Ending hunger by 2030 is possible–and it starts with empowering women at the grassroots level to help transform communities so they can lift themselves out of poverty. Empowered women, like Tasly, are one of the essential tenements to ending hunger and poverty. Read Tasly’s story and Rethink Hunger.
Tasly was born in 1976 in the Baroidanga village of Satgambug Union in Bangladesh. Despite her limited means, she was very successful in school and received a Higher Secondary Certificate (high school). She dreamed of completing higher education, but was soon married off by her family. Her educational aspirations were no longer in her control. During her second year of marriage, she gave birth to a baby girl. Unable to pay the dowry being asked of her, Tasly returned to her father’s house with great sorrow. She began giving private tutoring lessons as a way to support her new life with her daughter.
In 2008, The Hunger Project-Bangladesh arranged an Animator Training on microfinance near Tasly’s village. After attending the training, she and 25 other women formed a cooperative society, named “Dahuk Women Savings Samity,” to keep track of their individual savings. During weekly meetings, they discussed social and community issues like early marriage, dowry, antenatal care, postnatal care and compulsory primary education. Over time, their cooperative’s savings has increased to 100,000 taka (US $1,285). With these savings, they offer loans to other village women for different kinds of income-generating activities like fishing, tailoring, goat and cow farming. Each cooperative member averages an income of 2,000 taka (US $25) per month.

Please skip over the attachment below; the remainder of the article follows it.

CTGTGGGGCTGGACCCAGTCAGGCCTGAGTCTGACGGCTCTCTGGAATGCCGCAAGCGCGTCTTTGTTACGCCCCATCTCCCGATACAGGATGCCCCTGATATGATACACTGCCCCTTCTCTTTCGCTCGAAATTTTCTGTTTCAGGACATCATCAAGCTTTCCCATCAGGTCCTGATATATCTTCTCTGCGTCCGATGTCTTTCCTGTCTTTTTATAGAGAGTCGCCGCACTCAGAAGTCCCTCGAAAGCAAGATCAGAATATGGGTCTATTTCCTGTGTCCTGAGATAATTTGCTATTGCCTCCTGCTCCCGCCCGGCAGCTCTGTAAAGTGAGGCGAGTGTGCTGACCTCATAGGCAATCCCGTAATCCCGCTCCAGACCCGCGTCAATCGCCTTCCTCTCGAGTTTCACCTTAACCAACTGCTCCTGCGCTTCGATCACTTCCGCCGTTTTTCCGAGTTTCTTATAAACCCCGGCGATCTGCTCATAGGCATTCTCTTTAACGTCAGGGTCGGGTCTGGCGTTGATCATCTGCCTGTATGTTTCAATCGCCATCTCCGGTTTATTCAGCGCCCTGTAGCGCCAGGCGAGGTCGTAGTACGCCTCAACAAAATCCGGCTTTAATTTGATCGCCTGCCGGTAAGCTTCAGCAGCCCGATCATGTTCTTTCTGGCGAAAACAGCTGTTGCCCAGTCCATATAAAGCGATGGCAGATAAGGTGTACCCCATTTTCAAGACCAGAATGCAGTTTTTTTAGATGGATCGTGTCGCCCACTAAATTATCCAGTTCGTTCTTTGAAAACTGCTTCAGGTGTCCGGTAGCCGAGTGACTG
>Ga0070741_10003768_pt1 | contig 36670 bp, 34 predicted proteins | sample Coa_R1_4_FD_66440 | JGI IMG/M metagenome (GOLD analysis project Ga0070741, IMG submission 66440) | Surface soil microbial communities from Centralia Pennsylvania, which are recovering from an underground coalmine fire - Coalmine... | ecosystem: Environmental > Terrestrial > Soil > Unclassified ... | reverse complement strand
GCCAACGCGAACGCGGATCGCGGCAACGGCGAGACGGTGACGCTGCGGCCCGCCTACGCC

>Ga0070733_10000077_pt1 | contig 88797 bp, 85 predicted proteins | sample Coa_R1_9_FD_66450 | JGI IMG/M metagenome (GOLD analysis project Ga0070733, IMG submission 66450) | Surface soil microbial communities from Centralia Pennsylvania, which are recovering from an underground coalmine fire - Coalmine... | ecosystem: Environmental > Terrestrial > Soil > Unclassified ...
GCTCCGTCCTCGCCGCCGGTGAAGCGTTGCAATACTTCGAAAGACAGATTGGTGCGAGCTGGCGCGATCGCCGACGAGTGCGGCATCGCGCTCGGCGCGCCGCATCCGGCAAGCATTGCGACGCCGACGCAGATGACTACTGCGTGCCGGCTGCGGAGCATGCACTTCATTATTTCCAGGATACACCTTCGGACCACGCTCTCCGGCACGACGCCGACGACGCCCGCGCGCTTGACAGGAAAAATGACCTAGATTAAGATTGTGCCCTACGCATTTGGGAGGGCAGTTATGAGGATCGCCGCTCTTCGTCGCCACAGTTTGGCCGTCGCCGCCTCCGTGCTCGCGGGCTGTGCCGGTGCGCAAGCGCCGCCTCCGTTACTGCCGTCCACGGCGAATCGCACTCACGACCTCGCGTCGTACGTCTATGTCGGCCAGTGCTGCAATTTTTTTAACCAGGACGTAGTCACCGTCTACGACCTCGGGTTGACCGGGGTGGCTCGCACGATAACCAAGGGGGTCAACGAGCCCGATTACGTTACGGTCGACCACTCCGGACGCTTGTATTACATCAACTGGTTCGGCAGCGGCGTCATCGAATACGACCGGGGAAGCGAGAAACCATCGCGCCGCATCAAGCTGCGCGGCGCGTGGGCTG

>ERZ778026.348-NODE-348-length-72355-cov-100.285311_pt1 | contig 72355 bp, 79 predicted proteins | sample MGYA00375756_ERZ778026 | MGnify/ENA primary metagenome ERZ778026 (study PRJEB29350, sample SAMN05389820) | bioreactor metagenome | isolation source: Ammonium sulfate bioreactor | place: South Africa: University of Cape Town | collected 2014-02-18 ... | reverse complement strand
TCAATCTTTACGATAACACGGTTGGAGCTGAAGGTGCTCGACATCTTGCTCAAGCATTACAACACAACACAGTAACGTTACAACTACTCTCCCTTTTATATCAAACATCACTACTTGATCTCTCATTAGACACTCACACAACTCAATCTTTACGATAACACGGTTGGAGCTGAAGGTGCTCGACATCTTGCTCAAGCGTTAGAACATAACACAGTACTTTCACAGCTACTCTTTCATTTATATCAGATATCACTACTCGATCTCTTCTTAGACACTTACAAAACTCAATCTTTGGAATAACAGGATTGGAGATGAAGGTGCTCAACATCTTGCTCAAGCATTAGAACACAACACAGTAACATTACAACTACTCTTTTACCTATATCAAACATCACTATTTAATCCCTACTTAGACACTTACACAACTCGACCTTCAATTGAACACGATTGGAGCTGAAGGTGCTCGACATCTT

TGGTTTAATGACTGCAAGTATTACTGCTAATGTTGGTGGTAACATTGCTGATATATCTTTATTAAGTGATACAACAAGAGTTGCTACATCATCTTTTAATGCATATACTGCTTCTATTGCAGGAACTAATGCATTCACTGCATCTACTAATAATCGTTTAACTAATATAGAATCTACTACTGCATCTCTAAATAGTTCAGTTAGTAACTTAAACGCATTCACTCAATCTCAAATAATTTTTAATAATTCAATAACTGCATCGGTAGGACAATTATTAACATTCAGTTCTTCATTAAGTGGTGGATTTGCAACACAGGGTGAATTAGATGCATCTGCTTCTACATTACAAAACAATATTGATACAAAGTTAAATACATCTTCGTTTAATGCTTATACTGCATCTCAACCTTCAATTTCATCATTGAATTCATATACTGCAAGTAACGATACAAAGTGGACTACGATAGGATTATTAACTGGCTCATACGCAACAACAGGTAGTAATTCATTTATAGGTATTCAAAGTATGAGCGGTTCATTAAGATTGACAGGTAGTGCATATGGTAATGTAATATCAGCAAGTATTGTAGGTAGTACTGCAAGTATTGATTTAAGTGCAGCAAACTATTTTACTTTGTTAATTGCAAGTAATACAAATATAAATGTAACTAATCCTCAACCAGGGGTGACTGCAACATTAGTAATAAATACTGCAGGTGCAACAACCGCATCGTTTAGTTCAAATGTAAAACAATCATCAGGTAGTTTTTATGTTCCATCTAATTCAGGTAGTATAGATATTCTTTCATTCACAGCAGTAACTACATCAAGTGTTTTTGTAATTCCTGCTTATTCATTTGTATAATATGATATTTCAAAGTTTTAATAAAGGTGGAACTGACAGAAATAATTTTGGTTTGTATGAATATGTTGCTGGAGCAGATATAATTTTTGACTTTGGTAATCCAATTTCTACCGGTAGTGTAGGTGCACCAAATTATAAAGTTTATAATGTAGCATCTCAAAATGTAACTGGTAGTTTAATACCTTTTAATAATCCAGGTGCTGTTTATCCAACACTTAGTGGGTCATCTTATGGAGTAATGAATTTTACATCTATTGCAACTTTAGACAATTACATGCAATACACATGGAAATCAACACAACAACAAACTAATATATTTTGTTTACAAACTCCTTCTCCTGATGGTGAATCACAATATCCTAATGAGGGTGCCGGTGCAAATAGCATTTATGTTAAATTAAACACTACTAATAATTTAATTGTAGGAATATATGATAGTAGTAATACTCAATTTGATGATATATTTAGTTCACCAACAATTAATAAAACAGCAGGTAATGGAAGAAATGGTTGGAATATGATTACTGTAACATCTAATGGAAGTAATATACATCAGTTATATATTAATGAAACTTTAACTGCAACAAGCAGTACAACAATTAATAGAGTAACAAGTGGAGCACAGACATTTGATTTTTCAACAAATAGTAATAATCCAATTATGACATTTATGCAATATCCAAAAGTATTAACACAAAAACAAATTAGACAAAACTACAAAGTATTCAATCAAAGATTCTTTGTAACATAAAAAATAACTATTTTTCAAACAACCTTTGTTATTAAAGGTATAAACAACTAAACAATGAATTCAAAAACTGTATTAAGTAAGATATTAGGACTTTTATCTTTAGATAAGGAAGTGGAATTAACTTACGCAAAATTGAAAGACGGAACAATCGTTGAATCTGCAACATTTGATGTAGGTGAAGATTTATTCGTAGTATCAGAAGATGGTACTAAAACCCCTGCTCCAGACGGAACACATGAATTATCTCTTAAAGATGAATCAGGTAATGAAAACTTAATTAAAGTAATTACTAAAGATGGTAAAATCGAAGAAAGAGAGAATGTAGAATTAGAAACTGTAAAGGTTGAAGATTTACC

Tasly has embraced her role as an active leader in her community. In 2012, Tasly and 18 other women attended the Women Leader Foundation Course, a training arranged by The Hunger Project-Bangladesh. After completing the course, Tasly attended monthly follow-up meetings arranged by The Hunger Project to bring new social development initiatives to her village. These initiatives ranged from sanitation practices, planting trees, birth registration, enrolling children in school, and prevention of early marriage. In that same year, a Women’s Network was formed in the union of Satgumbuj and Tasly was elected as the general secretary of the committee. She was also elected as a member of Patorpara Primary School’s managing committee and Satgumbuj Union Parishad’s committee of educational affairs. Under Tasly’s leadership, a women’s organization was formed in each ward.
Currently, Tasly works for a local NGO named Gonobidaloy. Her journey is a prime example of the importance of economically empowering women and letting them play a central role in shaping their community.
- Read more about The Hunger Project-Bangladesh
- Another partner story: “Every Women Must be Mentally and Financially Self-reliant”
July 29, 2014